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Sep 9, 2012

Pre-Cook Foreigners in Hawai'i


In King Kalakaua's Legends and Myths of Hawai'i, he devotes a several passages and an entire chapter ("The Iron Knife") about possible foreigners who had visited or lived in Hawai'i before the arrival of Captain Cook.  The late king lists, for example, oral traditions recounting foreigners--Japanese and Spanish--who were shipwrecked in Hawai'i. Although this does not constitute "discovery" in the traditional sense--after all Hawai'i had been populated for more than a thousand years prior to those events and it was only under Captain Cook that the Hawaiian Islands became known to the world--the king had good reasons for believing in the possibility that those traditions might be true.  Japanese junks periodically did get shipwrecked in Hawai'i on their way to the Philippines and the island of Java. The king's childhood friend, Denzo (伝蔵), was among five brothers and survivors of a Japanese fishing junk that was hit by a typhoon somewhere near Okinawa and ended up shipwrecked on Kaua'i in 1841. Denzo eventually moved to Honolulu  where he eventually became friends with a young David La'amea Kalakaua. Denzo's friendship with the young Kalakaua would later influence the king's very favorable views about the Japanese and to which Emperor Meiji would help to cultivate. Denzo would eventually adopt a Hawaiian name, marry a Hawaiian woman, and though never returning to Japan while his oldest brother . 

The Tokugawa shogunate in the early 17th century had for many years issued "red seal" permits allowing Japanese to trade directly with Java, the Philippines, Thailand and Mexico. Japanese traders and diplomats were known to have also traveled on Spanish Galleon ships that crisscrossed the Pacific including the famous Christopher and Cosmas, Tanaka Shosuke, and Hasekura Rokuemon Tsunenaga in that same time period. So the Japanese had experienced trans-Pacific voyages and there were Japanese traders all over the Pacific during that early time period. That began to change slowly as the Tokugawa began to experience problems with Christian converts and Portuguese and Spanish priests until the Tokugawa finally began to issue the Sakoku (鎖国) laws forbading Japanese subjects to have direct contact or trade with the outside world because of those issues. The Tokugawa eventually permitted the Dutch to trade directly with Japan through a special leased port. The Tokugawa also allowed Japanese to trade with the Ryukyu Kingdom (Okinawa) which Japan considered their king a vassal of the feudal lords of Satsuma who in turn were vassals of the Tokugawa though China, Thailand, and other Asian kingdoms consider the Ryukyu Kingdom as independent. Thus, with Japan closing itself to the outside world it created a illicit but profitable black market for foreign goods and spices to which Japanese adventurers and traders were happy to tap into. These traders would use ambiguous political status of Okinawa as a base of such operations. So despite the Tokugawa ban and the possibility of death, there was a lot of trade activity occurring in southern Japan and Okinawa. Okinawa, like Taiwan and the Philippines, lies in the Western Pacific Typhoon Zone making situations where traders might get lost due to a typhoon and be swept by strong trade winds to Micronesia or to Hawai'i--as what happened to Denzo--not so remote.  It is therefore possible that Japanese or other Asian traders could have reached Hawai'i by accident, been shipwrecked, and survived as Denzo and his five siblings had.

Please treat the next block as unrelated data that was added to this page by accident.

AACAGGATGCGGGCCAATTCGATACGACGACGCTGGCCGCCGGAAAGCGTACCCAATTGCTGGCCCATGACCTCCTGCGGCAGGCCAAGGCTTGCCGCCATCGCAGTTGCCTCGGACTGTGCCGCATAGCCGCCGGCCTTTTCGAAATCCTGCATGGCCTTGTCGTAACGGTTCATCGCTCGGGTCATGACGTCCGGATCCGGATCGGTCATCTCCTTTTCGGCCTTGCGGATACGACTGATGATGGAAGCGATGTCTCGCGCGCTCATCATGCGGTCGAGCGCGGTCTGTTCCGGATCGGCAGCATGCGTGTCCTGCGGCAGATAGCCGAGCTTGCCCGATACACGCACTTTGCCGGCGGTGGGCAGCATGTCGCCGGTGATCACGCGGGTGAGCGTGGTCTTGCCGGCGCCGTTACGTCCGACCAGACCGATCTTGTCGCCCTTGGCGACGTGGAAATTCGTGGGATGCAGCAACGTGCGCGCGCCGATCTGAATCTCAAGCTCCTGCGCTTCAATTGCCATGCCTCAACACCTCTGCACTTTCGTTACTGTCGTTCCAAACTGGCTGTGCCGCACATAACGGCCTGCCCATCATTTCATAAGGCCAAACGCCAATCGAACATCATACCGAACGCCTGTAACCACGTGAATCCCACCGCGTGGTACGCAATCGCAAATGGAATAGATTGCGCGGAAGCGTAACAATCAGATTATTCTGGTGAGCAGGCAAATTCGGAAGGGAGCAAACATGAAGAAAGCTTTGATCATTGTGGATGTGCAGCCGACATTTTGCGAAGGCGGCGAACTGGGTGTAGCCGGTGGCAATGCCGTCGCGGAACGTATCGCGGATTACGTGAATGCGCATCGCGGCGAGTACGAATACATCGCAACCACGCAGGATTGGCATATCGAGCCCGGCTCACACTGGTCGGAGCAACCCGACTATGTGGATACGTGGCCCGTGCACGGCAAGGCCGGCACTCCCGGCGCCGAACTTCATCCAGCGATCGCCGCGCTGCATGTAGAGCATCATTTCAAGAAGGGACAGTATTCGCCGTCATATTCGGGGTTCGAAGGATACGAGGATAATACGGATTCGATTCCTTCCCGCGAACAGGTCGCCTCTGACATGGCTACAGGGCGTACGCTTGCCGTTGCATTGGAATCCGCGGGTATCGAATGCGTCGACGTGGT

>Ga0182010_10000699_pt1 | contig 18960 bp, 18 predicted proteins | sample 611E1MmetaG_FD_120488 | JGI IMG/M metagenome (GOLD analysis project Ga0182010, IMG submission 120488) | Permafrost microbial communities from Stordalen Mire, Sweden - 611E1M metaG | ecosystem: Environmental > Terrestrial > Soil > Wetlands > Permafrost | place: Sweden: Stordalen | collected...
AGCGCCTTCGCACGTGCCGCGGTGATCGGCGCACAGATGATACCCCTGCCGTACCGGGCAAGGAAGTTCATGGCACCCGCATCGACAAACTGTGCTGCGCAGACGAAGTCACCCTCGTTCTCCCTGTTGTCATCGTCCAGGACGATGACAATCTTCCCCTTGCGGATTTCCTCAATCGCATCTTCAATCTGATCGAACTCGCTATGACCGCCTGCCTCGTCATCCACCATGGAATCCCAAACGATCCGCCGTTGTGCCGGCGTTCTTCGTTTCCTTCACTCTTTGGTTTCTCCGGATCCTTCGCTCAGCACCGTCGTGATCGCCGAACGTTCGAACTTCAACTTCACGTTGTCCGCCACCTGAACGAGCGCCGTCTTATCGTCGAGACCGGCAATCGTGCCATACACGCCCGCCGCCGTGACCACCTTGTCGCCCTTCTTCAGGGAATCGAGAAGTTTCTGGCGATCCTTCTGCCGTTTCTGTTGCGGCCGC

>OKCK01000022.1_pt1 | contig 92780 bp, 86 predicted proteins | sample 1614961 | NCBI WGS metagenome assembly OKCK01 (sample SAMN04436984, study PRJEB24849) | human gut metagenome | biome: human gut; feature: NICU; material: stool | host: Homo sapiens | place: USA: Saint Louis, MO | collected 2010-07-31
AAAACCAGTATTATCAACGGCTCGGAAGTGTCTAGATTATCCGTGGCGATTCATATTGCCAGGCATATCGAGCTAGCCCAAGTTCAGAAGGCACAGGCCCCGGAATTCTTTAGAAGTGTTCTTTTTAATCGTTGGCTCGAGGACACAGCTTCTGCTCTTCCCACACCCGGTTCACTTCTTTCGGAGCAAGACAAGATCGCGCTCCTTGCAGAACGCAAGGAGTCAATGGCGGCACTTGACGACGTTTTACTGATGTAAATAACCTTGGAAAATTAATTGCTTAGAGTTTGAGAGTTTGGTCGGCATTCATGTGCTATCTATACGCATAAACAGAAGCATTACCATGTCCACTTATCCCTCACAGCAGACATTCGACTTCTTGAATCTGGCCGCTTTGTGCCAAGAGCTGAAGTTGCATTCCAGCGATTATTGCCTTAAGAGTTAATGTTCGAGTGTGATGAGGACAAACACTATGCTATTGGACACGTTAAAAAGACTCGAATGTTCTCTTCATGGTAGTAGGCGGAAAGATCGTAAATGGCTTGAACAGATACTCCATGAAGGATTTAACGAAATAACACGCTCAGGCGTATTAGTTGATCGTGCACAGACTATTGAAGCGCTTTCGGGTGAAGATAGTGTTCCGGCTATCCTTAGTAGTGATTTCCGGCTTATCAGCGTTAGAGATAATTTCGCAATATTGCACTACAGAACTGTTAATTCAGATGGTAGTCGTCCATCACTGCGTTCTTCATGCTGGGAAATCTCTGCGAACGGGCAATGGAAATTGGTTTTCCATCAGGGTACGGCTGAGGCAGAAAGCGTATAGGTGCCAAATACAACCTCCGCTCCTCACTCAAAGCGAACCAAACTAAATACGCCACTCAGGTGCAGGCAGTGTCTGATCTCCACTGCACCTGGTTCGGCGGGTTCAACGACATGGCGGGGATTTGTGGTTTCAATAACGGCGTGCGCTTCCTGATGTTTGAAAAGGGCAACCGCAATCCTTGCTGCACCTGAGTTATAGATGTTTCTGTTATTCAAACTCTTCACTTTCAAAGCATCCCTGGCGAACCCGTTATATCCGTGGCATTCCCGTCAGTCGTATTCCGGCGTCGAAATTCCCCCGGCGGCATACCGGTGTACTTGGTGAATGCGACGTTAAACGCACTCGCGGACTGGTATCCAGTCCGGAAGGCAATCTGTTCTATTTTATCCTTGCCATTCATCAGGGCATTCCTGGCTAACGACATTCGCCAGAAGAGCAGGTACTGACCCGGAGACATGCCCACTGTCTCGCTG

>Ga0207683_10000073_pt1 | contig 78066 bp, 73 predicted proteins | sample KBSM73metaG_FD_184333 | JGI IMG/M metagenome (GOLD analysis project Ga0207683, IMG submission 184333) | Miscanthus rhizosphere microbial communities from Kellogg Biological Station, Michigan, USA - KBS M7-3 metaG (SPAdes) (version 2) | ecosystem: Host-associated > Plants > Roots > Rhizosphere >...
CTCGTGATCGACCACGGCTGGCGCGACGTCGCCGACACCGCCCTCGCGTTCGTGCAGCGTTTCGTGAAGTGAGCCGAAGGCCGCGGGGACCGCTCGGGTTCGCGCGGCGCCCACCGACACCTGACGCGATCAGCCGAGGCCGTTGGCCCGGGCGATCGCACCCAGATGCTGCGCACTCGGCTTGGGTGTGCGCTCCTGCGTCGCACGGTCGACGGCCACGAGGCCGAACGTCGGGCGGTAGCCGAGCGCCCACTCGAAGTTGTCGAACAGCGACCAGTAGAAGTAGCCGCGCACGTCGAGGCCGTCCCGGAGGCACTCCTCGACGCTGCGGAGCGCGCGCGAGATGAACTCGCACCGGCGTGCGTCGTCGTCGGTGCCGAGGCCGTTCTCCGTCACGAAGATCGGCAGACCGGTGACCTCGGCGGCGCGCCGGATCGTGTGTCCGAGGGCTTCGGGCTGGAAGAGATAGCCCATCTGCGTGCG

Spanish/Portuguese Morion Helmet of the 16th Century
Hawaiian mahi'ole or feather helmet from the late 18th century

Sep 1, 2012

Queen Lili'uokalani


In honor of Queen Lili'uokalani's birthday this year, I decided to write some thoughts about what Queen Lili'uokalani means to most Hawaiians, including myself.